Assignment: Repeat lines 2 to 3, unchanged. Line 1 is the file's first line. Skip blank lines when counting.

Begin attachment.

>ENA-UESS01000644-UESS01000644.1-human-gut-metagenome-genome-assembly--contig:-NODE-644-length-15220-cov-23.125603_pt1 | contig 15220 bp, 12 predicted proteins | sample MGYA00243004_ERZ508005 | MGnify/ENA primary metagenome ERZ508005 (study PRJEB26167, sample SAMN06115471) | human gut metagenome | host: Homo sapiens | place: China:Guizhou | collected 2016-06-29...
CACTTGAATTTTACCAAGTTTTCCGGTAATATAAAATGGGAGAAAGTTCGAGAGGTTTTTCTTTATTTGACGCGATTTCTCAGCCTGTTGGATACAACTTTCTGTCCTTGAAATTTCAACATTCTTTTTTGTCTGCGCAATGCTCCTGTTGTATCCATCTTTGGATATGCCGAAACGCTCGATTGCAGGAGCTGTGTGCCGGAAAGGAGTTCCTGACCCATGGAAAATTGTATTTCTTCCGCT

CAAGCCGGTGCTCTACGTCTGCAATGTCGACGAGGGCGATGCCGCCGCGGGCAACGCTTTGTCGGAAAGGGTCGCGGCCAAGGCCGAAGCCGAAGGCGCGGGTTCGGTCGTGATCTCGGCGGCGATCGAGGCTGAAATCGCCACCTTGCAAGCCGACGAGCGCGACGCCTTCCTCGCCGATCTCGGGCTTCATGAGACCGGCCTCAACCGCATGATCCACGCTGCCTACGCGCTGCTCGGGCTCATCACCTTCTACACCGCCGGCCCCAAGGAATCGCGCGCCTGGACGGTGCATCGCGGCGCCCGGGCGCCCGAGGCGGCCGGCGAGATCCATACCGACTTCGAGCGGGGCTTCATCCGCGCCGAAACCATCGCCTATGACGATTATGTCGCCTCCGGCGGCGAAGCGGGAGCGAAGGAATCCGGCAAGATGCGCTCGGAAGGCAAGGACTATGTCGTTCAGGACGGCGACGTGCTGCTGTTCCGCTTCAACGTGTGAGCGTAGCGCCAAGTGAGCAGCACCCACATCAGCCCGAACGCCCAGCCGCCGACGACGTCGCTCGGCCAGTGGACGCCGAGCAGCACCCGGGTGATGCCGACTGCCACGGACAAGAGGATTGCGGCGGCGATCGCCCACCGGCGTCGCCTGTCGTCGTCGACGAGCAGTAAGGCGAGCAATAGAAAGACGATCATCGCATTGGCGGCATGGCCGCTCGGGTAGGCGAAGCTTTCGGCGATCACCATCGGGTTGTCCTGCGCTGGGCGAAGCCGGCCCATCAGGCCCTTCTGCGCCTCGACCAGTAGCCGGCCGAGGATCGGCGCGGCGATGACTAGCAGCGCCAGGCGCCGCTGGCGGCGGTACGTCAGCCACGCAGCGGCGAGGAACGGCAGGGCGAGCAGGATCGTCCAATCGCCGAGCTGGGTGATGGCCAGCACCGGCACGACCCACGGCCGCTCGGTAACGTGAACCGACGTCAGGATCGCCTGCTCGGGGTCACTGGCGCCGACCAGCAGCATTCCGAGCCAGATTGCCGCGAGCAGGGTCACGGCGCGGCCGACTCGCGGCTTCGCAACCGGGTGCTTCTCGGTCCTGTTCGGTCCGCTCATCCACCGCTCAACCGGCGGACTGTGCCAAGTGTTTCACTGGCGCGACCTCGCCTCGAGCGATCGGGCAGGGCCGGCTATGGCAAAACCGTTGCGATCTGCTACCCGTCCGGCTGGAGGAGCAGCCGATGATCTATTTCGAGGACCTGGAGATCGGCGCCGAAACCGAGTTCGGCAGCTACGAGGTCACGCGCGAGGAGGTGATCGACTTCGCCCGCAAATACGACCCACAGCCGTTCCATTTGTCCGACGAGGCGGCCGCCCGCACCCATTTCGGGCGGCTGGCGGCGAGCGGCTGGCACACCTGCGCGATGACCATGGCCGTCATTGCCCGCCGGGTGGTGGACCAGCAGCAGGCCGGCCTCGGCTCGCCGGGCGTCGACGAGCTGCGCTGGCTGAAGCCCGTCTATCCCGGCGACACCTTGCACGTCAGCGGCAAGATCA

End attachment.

CACTTGAATTTTACCAAGTTTTCCGGTAATATAAAATGGGAGAAAGTTCGAGAGGTTTTTCTTTATTTGACGCGATTTCTCAGCCTGTTGGATACAACTTTCTGTCCTTGAAATTTCAACATTCTTTTTTGTCTGCGCAATGCTCCTGTTGTATCCATCTTTGGATATGCCGAAACGCTCGATTGCAGGAGCTGTGTGCCGGAAAGGAGTTCCTGACCCATGGAAAATTGTATTTCTTCCGCT

CAAGCCGGTGCTCTACGTCTGCAATGTCGACGAGGGCGATGCCGCCGCGGGCAACGCTTTGTCGGAAAGGGTCGCGGCCAAGGCCGAAGCCGAAGGCGCGGGTTCGGTCGTGATCTCGGCGGCGATCGAGGCTGAAATCGCCACCTTGCAAGCCGACGAGCGCGACGCCTTCCTCGCCGATCTCGGGCTTCATGAGACCGGCCTCAACCGCATGATCCACGCTGCCTACGCGCTGCTCGGGCTCATCACCTTCTACACCGCCGGCCCCAAGGAATCGCGCGCCTGGACGGTGCATCGCGGCGCCCGGGCGCCCGAGGCGGCCGGCGAGATCCATACCGACTTCGAGCGGGGCTTCATCCGCGCCGAAACCATCGCCTATGACGATTATGTCGCCTCCGGCGGCGAAGCGGGAGCGAAGGAATCCGGCAAGATGCGCTCGGAAGGCAAGGACTATGTCGTTCAGGACGGCGACGTGCTGCTGTTCCGCTTCAACGTGTGAGCGTAGCGCCAAGTGAGCAGCACCCACATCAGCCCGAACGCCCAGCCGCCGACGACGTCGCTCGGCCAGTGGACGCCGAGCAGCACCCGGGTGATGCCGACTGCCACGGACAAGAGGATTGCGGCGGCGATCGCCCACCGGCGTCGCCTGTCGTCGTCGACGAGCAGTAAGGCGAGCAATAGAAAGACGATCATCGCATTGGCGGCATGGCCGCTCGGGTAGGCGAAGCTTTCGGCGATCACCATCGGGTTGTCCTGCGCTGGGCGAAGCCGGCCCATCAGGCCCTTCTGCGCCTCGACCAGTAGCCGGCCGAGGATCGGCGCGGCGATGACTAGCAGCGCCAGGCGCCGCTGGCGGCGGTACGTCAGCCACGCAGCGGCGAGGAACGGCAGGGCGAGCAGGATCGTCCAATCGCCGAGCTGGGTGATGGCCAGCACCGGCACGACCCACGGCCGCTCGGTAACGTGAACCGACGTCAGGATCGCCTGCTCGGGGTCACTGGCGCCGACCAGCAGCATTCCGAGCCAGATTGCCGCGAGCAGGGTCACGGCGCGGCCGACTCGCGGCTTCGCAACCGGGTGCTTCTCGGTCCTGTTCGGTCCGCTCATCCACCGCTCAACCGGCGGACTGTGCCAAGTGTTTCACTGGCGCGACCTCGCCTCGAGCGATCGGGCAGGGCCGGCTATGGCAAAACCGTTGCGATCTGCTACCCGTCCGGCTGGAGGAGCAGCCGATGATCTATTTCGAGGACCTGGAGATCGGCGCCGAAACCGAGTTCGGCAGCTACGAGGTCACGCGCGAGGAGGTGATCGACTTCGCCCGCAAATACGACCCACAGCCGTTCCATTTGTCCGACGAGGCGGCCGCCCGCACCCATTTCGGGCGGCTGGCGGCGAGCGGCTGGCACACCTGCGCGATGACCATGGCCGTCATTGCCCGCCGGGTGGTGGACCAGCAGCAGGCCGGCCTCGGCTCGCCGGGCGTCGACGAGCTGCGCTGGCTGAAGCCCGTCTATCCCGGCGACACCTTGCACGTCAGCGGCAAGATCA